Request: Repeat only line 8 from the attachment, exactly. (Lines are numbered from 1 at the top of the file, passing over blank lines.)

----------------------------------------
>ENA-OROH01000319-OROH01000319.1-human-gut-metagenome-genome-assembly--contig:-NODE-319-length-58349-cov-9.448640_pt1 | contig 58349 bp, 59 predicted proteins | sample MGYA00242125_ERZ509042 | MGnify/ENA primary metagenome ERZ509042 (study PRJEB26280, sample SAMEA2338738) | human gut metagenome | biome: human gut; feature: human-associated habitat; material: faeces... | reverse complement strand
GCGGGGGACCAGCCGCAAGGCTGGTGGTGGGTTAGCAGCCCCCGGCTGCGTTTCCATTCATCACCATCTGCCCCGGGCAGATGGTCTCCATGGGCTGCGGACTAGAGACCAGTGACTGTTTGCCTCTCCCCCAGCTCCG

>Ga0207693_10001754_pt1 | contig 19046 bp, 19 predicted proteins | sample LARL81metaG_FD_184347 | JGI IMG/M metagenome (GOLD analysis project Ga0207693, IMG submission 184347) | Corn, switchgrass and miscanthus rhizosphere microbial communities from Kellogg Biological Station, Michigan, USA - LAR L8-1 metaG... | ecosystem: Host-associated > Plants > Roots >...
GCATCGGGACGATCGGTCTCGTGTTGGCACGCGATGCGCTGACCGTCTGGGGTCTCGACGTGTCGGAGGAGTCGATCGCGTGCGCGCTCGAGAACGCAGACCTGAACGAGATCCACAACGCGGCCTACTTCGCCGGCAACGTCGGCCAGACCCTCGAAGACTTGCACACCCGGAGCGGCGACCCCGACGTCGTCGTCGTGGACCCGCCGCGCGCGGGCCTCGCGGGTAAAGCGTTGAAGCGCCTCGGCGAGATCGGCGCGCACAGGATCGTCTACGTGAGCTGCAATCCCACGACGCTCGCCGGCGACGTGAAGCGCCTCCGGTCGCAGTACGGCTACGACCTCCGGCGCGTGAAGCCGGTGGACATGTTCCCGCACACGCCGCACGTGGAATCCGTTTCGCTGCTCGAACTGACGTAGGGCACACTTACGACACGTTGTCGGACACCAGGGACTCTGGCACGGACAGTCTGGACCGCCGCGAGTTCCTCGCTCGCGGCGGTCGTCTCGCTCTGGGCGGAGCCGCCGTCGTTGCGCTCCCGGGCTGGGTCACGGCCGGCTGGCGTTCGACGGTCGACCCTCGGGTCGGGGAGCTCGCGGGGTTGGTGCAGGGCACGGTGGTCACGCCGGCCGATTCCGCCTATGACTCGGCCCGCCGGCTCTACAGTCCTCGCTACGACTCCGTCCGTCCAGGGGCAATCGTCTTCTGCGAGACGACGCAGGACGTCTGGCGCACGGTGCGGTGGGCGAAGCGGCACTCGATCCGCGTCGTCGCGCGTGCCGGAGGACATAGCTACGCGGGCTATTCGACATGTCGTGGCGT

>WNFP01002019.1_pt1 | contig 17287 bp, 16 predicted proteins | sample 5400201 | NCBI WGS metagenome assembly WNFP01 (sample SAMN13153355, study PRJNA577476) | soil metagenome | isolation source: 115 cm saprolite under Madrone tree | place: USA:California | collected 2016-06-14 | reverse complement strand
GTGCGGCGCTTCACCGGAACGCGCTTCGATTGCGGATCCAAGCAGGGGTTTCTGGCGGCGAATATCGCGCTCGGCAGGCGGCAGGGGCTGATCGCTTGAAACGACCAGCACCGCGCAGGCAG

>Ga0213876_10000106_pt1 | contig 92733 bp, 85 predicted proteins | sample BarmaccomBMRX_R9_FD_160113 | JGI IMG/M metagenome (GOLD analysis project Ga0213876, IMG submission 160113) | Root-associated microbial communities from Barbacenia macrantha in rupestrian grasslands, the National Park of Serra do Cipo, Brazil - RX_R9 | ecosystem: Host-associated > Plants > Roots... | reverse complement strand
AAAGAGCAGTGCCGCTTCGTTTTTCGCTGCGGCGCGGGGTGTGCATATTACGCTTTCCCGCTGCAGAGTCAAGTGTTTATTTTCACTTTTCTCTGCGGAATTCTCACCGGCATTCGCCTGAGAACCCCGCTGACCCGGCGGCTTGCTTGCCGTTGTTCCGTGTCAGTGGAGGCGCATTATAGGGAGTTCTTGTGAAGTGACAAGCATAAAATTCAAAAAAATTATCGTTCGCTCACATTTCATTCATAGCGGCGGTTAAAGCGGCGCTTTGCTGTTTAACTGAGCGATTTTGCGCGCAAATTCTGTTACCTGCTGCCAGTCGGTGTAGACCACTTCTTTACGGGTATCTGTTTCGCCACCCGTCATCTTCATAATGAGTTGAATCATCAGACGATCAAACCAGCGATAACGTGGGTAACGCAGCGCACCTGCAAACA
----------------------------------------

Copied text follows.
AAAGAGCAGTGCCGCTTCGTTTTTCGCTGCGGCGCGGGGTGTGCATATTACGCTTTCCCGCTGCAGAGTCAAGTGTTTATTTTCACTTTTCTCTGCGGAATTCTCACCGGCATTCGCCTGAGAACCCCGCTGACCCGGCGGCTTGCTTGCCGTTGTTCCGTGTCAGTGGAGGCGCATTATAGGGAGTTCTTGTGAAGTGACAAGCATAAAATTCAAAAAAATTATCGTTCGCTCACATTTCATTCATAGCGGCGGTTAAAGCGGCGCTTTGCTGTTTAACTGAGCGATTTTGCGCGCAAATTCTGTTACCTGCTGCCAGTCGGTGTAGACCACTTCTTTACGGGTATCTGTTTCGCCACCCGTCATCTTCATAATGAGTTGAATCATCAGACGATCAAACCAGCGATAACGTGGGTAACGCAGCGCACCTGCAAACA